In North Carolina, when a married couple has a child, the state presumes that the child is of the marriage. The husband and wife are considered the natural parents of the child. The law is different for unmarried couples.
When an unmarried couple has a child, the parent-child relationship isn’t recognized automatically. Establishing paternity, or legitimating a child, is the process in which a child’s biological father is recognized also as the legal father. Establishing paternity is important in order to inherit property and for child custody and child support obligations.
If the child’s parents aren’t married, there are three other ways to establish paternity in North Carolina: (1) the unmarried parents can later get married, (2) the parents can sign an Affidavit of Parentage, or (3) a paternity lawsuit.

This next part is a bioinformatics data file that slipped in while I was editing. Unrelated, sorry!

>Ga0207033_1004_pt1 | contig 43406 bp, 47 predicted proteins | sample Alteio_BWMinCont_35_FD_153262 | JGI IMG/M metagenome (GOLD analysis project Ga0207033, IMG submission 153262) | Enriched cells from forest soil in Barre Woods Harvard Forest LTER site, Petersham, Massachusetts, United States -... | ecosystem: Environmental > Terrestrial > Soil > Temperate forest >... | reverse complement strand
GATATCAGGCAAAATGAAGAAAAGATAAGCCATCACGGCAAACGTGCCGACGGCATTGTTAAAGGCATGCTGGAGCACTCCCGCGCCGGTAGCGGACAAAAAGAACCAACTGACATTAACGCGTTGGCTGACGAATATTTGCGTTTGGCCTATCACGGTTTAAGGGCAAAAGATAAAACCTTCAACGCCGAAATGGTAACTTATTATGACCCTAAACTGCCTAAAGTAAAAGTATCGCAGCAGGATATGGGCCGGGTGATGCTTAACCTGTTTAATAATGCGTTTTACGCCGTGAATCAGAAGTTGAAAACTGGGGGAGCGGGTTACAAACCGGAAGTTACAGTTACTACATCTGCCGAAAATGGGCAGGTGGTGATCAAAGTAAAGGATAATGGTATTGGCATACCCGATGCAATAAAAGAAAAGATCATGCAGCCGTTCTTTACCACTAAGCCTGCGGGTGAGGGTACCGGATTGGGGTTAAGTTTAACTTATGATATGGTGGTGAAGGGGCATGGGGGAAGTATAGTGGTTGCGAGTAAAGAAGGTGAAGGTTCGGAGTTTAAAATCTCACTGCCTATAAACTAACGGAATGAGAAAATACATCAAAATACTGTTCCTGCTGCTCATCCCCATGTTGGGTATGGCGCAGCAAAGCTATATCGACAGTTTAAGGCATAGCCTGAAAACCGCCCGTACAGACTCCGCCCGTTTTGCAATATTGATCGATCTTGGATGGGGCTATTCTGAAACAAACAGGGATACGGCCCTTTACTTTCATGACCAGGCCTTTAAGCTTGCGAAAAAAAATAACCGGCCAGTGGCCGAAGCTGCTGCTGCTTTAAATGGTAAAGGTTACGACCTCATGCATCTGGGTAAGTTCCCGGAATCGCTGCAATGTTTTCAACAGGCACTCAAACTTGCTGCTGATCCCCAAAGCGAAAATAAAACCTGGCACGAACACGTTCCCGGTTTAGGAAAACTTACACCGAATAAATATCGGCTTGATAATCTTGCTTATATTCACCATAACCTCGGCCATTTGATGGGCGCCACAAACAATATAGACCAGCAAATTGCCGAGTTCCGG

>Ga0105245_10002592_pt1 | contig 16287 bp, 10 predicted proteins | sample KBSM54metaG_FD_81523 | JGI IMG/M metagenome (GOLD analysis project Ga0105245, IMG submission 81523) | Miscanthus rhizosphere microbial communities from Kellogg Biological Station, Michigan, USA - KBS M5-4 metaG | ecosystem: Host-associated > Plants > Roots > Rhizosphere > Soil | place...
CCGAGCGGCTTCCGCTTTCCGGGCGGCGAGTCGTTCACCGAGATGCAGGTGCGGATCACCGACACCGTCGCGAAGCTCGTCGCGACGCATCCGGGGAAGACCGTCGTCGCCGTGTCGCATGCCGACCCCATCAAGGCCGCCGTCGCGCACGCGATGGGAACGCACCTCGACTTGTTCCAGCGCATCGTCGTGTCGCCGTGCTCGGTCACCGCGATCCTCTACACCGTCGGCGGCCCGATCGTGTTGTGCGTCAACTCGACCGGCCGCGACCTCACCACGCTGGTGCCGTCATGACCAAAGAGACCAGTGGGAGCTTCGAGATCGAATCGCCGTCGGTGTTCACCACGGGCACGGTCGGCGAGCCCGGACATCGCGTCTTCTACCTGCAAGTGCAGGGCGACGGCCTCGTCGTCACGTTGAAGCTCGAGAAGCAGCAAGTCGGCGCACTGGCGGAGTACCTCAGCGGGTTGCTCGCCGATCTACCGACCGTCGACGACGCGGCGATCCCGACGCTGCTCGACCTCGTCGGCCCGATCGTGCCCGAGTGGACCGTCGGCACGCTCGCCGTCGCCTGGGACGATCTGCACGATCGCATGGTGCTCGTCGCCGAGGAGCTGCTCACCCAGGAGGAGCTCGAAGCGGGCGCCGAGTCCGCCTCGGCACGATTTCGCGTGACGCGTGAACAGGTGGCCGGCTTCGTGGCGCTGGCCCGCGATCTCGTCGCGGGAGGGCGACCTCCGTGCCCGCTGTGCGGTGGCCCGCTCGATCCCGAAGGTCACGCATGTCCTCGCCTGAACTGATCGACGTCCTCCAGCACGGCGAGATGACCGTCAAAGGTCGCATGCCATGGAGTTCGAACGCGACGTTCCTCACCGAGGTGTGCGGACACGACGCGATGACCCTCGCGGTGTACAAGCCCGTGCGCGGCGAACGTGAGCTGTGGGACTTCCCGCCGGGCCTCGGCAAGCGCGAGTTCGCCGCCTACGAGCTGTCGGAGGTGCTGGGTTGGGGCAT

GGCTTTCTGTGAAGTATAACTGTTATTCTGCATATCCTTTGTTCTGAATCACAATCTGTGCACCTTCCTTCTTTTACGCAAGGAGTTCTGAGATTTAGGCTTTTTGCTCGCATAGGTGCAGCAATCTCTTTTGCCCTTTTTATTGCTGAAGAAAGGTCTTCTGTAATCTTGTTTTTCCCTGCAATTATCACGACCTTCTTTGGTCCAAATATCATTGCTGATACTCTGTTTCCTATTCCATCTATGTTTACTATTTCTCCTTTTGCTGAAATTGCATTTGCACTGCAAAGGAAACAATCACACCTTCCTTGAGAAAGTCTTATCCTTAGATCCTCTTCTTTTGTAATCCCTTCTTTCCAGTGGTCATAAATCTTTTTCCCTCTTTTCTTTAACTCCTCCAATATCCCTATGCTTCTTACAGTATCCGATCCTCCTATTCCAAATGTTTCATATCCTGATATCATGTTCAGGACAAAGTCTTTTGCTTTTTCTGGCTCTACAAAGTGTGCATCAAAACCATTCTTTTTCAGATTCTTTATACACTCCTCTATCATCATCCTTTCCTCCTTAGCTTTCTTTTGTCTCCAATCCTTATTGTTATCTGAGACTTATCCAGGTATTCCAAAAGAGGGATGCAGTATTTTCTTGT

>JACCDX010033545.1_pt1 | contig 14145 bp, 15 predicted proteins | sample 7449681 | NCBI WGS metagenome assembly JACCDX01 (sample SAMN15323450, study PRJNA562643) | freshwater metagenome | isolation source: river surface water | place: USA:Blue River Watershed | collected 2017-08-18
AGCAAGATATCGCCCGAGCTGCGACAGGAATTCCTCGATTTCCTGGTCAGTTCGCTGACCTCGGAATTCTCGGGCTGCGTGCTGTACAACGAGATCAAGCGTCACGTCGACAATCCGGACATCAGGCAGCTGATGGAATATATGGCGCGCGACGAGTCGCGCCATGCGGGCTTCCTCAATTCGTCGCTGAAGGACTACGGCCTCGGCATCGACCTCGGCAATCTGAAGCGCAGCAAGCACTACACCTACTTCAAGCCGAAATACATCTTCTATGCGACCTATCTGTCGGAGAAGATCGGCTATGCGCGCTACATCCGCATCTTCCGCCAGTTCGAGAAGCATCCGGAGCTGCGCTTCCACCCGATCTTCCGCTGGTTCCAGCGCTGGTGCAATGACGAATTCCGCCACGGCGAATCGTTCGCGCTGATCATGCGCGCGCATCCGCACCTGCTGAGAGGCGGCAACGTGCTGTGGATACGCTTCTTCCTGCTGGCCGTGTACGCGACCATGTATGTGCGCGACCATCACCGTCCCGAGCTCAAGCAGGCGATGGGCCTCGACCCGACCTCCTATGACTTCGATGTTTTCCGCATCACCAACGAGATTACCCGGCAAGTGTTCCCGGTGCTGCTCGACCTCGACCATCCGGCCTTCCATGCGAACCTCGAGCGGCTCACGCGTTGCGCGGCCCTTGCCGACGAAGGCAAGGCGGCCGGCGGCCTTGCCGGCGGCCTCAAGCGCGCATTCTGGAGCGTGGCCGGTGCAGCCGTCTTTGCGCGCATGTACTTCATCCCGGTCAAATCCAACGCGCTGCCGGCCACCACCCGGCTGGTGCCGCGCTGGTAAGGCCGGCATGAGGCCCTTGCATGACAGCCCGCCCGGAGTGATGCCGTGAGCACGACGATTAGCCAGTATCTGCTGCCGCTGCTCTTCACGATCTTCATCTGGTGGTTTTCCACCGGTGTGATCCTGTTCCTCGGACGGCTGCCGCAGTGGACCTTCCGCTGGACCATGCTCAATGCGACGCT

In North Carolina, when a unmarried couple has a child and later marries, the child is legitimated retroactively. Additionally, the unmarried parents may sign an affidavit attesting to their parentage. This is a legally binding, sworn statement, which is difficult to overturn.
A paternity lawsuit may also be filed to establish paternity. Once the lawsuit is initiated, a court may order genetic testing. As long as the testing shows at least a 97% probability that the purported father is the actual, biological father, the court will establish paternity. Once paternity is formally established, a court may issue an order for child custody and child support.
If you wish to speak to a family law attorney concerning a paternity issue, contact Adkins Law. Adkins Law is located in Huntersville, NC and primarily serves Mecklenburg County and the Lake Norman area.